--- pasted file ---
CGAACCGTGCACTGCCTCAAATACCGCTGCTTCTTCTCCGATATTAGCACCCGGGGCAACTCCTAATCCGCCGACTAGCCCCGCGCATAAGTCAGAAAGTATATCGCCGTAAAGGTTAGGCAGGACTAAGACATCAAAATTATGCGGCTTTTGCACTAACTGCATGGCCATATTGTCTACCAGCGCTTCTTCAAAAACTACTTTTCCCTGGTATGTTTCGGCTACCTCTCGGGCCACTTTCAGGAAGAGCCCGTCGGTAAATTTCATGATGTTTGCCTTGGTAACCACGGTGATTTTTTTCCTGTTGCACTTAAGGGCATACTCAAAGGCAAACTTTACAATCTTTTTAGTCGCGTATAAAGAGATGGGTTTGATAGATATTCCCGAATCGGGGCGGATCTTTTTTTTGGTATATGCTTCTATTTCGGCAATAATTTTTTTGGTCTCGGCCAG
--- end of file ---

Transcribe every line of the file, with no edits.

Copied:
CGAACCGTGCACTGCCTCAAATACCGCTGCTTCTTCTCCGATATTAGCACCCGGGGCAACTCCTAATCCGCCGACTAGCCCCGCGCATAAGTCAGAAAGTATATCGCCGTAAAGGTTAGGCAGGACTAAGACATCAAAATTATGCGGCTTTTGCACTAACTGCATGGCCATATTGTCTACCAGCGCTTCTTCAAAAACTACTTTTCCCTGGTATGTTTCGGCTACCTCTCGGGCCACTTTCAGGAAGAGCCCGTCGGTAAATTTCATGATGTTTGCCTTGGTAACCACGGTGATTTTTTTCCTGTTGCACTTAAGGGCATACTCAAAGGCAAACTTTACAATCTTTTTAGTCGCGTATAAAGAGATGGGTTTGATAGATATTCCCGAATCGGGGCGGATCTTTTTTTTGGTATATGCTTCTATTTCGGCAATAATTTTTTTGGTCTCGGCCAG